Democratic Surge in OC is Not Just About Trump

Henry Vandermeir addresses the DPOC Central Committee during officer elections January 14, 2013. (Photo: Lou Delgado)

Henry Vandermeir addresses the DPOC Central Committee during officer elections January 14, 2013. (Photo: Lou Delgado)

The OC Register’s Martin Wisckol penned this past weekend’s story about surging Democratic voter registration in Orange County and it’s an excellent piece to read.  And I can’t disagree that GOP Presidential nominee Donald Trump has helped in turning Orange County bluer than it’s been, but I think Wisckol undersells the role DPOC Chair Henry Vandermeir has played in growing the party.

From Martin’s story:

A surge in Democratic voter registration has cut Republicans’ advantage in Orange County to less than 6 percentage points and has doubled the number of Democratic cities over the past year.

The Republican margin has been shrinking since 1990, when the GOP edge was 22 points. But in the past six months, the pace of change has been four times as fast as the 26-year average – due in part to the GOP’s controversial presidential nominee. That could hurt the local Republicans in November’s down-ticket races.

“Donald Trump has become our best marketing tool,” said Henry Vandermeir, chairman of the Democratic Party of Orange County. “He’s insulted pretty much every constituency in this county, which has helped drive Democratic registration and turnout to new highs.”

Vandermeir’s registration efforts have gotten a boost from other quarters. In addition to the county Democratic Party, at least four left-leaning groups – including – have been registering voters in Orange County. County GOP Chairman Fred Whitaker said his party has gotten virtually no outside help.

Orange County was long touted as the nation’s most Republican county. The modern-era high point was 1990, when the GOP’s 56 percent share of the electorate translated to a 22-point advantage over Democrats. (In 1928, Republicans were at 73 percent.)

That edge has slowly dropped, to 17 percentage points in 2000 and to 11 points in 2010.

Republicans are now 39.7 percent of county voters, an all-time low. Democrats are at 34 percent, their highest since 1992. Voters with no party preference account for 22.6 percent, down from the all-time high of 23.6 percent last year.

That means Republicans’ 8-percentage point edge in February has shrunk to 5.7 points.

The long-term trend is largely due to shifting demographics. Latinos, who favor the Democratic Party over the GOP by more than 2-1, are 18 percent of the electorate and growing. And voters ages 18-34, who heavily favored Republicans in 2002, are now more likely to register as Democrats.

Republicans still prevail among voters in 24 of the county’s 34 cities, although the three biggest – Anaheim, Santa Ana and Irvine – are Democratic. In July, Tustin became the 10th city in the county to turn Democrat. That’s twice the total of a year ago. Fullerton is poised to follow suit, with the shrinking Republican advantage there down to 144 voters.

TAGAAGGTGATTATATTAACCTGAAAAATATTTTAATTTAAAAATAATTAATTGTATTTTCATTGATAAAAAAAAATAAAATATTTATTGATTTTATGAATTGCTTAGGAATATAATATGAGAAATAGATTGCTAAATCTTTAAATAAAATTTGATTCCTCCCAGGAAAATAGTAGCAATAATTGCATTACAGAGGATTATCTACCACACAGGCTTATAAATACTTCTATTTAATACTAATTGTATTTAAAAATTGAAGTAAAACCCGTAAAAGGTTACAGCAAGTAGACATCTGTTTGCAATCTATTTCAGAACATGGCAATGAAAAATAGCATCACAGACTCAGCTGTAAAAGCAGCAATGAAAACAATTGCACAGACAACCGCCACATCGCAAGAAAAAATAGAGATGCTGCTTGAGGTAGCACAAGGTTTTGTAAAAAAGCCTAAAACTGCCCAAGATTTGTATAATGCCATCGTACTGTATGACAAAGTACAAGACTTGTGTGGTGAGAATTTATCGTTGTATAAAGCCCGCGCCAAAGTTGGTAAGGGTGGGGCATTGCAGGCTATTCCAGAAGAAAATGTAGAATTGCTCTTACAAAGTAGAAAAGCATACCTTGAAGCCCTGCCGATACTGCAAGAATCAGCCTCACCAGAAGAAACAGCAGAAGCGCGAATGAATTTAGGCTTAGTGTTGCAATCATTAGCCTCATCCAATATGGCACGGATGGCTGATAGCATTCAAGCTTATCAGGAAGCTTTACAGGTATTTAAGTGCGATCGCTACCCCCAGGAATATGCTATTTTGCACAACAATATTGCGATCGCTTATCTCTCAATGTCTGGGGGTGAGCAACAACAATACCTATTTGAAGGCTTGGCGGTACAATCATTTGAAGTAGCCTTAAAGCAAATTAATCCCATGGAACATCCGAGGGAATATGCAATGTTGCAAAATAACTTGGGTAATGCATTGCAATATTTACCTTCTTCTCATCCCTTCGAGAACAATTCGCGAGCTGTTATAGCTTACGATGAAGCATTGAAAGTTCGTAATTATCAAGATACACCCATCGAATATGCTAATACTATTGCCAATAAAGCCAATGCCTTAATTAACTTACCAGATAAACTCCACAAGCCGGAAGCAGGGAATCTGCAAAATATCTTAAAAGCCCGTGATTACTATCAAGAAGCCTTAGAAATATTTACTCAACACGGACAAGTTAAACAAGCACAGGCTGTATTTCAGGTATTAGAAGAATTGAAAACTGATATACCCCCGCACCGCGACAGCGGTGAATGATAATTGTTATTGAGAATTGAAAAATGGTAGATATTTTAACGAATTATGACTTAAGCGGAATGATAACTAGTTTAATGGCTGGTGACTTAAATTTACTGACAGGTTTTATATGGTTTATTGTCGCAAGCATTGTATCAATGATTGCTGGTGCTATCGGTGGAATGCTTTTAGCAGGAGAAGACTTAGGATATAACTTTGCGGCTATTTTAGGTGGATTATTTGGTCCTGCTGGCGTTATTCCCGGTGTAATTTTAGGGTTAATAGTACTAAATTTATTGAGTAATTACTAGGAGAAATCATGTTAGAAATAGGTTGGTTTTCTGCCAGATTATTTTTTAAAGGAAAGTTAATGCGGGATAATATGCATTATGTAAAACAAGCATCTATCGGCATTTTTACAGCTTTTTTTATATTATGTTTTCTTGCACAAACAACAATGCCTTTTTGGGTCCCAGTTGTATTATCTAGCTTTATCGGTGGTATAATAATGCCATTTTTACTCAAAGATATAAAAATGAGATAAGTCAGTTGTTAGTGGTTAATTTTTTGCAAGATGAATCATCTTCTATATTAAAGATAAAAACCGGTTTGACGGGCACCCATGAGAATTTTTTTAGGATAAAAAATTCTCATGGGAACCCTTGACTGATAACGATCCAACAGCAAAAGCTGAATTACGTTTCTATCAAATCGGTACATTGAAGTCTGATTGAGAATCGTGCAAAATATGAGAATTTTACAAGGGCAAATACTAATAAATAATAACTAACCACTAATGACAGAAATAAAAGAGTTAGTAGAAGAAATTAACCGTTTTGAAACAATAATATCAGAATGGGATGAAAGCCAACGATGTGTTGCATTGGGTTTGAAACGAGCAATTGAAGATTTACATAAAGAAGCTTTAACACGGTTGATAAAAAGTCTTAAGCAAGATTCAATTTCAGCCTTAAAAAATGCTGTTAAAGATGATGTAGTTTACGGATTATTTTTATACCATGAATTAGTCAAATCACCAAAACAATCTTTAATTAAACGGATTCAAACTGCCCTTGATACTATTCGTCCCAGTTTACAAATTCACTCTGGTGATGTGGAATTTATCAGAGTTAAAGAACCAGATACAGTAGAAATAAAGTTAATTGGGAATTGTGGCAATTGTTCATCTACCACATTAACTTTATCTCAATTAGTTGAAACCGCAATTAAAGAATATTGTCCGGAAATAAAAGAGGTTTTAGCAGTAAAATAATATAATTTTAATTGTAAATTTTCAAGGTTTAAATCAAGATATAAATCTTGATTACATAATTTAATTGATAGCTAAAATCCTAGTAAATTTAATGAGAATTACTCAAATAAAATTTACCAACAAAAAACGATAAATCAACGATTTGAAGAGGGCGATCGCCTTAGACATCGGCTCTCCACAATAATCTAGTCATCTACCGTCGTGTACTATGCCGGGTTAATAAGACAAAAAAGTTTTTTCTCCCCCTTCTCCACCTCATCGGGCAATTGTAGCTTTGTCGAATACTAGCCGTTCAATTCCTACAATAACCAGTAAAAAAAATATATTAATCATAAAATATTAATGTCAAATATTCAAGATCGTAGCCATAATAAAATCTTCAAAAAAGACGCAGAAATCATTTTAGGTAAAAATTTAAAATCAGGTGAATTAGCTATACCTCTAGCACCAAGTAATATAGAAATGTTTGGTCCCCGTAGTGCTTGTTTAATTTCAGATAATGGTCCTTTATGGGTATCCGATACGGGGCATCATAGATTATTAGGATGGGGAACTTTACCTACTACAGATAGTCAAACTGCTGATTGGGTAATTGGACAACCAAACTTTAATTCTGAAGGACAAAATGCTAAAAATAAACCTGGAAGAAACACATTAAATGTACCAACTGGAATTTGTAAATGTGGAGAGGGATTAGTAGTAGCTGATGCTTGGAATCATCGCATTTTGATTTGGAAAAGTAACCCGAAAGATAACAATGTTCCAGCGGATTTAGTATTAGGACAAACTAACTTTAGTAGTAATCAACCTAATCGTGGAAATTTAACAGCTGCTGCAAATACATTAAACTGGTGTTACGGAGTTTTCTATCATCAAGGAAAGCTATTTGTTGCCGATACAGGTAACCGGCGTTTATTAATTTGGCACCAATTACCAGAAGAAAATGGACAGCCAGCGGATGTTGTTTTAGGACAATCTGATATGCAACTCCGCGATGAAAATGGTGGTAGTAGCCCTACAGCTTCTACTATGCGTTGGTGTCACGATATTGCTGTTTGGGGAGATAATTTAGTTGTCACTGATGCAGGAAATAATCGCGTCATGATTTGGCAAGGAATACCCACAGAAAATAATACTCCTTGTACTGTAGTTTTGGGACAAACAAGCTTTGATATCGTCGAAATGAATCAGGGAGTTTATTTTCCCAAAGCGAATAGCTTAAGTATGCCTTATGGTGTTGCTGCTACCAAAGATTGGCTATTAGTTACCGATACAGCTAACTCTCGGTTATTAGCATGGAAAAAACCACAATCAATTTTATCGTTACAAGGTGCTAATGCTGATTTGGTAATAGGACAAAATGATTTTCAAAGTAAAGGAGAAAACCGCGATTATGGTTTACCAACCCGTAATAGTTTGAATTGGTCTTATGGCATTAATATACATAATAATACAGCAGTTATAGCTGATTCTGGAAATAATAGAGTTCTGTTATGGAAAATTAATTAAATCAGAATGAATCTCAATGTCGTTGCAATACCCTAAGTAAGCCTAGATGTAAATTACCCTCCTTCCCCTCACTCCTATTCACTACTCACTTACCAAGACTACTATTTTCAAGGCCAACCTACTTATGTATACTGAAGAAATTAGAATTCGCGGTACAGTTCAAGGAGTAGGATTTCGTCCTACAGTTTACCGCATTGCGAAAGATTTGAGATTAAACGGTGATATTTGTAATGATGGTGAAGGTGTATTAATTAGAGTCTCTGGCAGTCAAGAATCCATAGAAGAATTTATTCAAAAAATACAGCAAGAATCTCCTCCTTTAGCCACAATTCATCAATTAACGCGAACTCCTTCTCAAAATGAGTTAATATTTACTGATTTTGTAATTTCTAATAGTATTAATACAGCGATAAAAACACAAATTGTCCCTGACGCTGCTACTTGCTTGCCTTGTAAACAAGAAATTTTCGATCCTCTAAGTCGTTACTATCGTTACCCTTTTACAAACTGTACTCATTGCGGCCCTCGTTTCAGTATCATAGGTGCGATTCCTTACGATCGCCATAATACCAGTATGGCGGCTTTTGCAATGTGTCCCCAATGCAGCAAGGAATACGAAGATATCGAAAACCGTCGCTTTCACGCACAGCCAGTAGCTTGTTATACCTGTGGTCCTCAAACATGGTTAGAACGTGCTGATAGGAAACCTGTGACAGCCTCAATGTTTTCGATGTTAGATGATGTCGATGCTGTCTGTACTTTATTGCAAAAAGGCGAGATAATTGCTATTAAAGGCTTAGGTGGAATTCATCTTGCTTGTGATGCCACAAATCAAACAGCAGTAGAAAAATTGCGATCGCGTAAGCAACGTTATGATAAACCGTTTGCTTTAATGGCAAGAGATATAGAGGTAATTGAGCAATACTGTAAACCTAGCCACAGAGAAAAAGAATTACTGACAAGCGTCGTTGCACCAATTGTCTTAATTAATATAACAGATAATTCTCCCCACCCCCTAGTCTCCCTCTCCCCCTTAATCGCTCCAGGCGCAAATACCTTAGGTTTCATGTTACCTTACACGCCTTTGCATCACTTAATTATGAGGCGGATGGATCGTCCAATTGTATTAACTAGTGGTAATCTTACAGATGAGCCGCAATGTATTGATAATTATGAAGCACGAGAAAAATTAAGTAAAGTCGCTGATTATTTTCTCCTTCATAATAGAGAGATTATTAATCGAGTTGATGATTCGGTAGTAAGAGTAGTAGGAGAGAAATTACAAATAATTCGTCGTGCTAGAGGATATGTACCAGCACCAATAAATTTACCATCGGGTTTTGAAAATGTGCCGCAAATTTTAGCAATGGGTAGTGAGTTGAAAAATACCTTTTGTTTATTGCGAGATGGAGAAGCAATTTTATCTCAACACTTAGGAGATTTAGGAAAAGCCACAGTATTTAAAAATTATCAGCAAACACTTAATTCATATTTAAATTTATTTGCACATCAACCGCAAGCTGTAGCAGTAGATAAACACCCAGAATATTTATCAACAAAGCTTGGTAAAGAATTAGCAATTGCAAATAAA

The other Democratic cities are Buena Park, Garden Grove, La Habra, La Palma, Laguna Beach and Stanton.

Balma anticipates the Democratic surge of the past six months will slow to closer to the 26-year average. At that rate, county Democrats would surpass Republicans in 10 years. Vandermeir also expects it to slow, but not until after the November election. He expects Democrats to be the county’s dominant party in three or four years.

Vandermeir took over the DPOC chair from Frank Barbaro three years ago and helped establish city-based Democratic Clubs that drive voter registration, provide a venue for candidates to network, and forums to talk about progressive issues and plan action.  Its not just that Democratic voters have the lead in 10 of the county’s 34 cities, its that we lead in the county’s three top population centers.

Take Irvine for example.  The Democrats for Greater Irvine, led by Iyad Afalqa, has driven Democratic voter registration to a new high in the city — more than 3,000 registered voter advantage.

From Afalqa: “The Democrats of Greater Irvine (DGI) is proud of how far we came together to turn our city blue. I am honored to be the Chair of DGI and serve along side our committed board members.  For now, here the Irvine Voter Registration Update as of August 1st, 2016: Total Registered Voters: 105,764; Democrats: 36,561 (34.6%); Republicans: 33,237 (31.4%); No Political Party: 32,105 (30.4%). Democrats have a + 3,324 advantage (+3.2%) over Republicans in the city of Irvine.”

And much of the credit for the creation of local Democratic clubs and new voter registration here goes to Vandermeir who leads this Party in spite of sharp divisions from certain party activists.

Vandermeir has successfully herded cats for his term as chair and the fruits of his management skills are found in growing party registration, healthier financial statements, and good people managing jobs to move the party forward.  And of course, there’s room for improvement.  Democrats still have a tough time running for state office and for city/school board elections in certain cities. but its much better than it used to be.

From Wisckol’s story, OC GOP Chair Fred Whitaker suggests many Democrats aren’t that excited about Hillary Clinton at the top of the ticket.  And for those who supported Senator Bernie Sanders (I-VT), that’s probably true.  But there are huge numbers of Hillary supporters in OC who have been with her from the beginning.  And unlike Whitaker’s Republican Party, I don’t see our party leaders denouncing our nominee for president like we’re seeing on the Republican side.

So thanks Donald Trump for your role in driving voter registration in OC, but let’s not forget the behind the scenes work and leadership of our county’s party chair.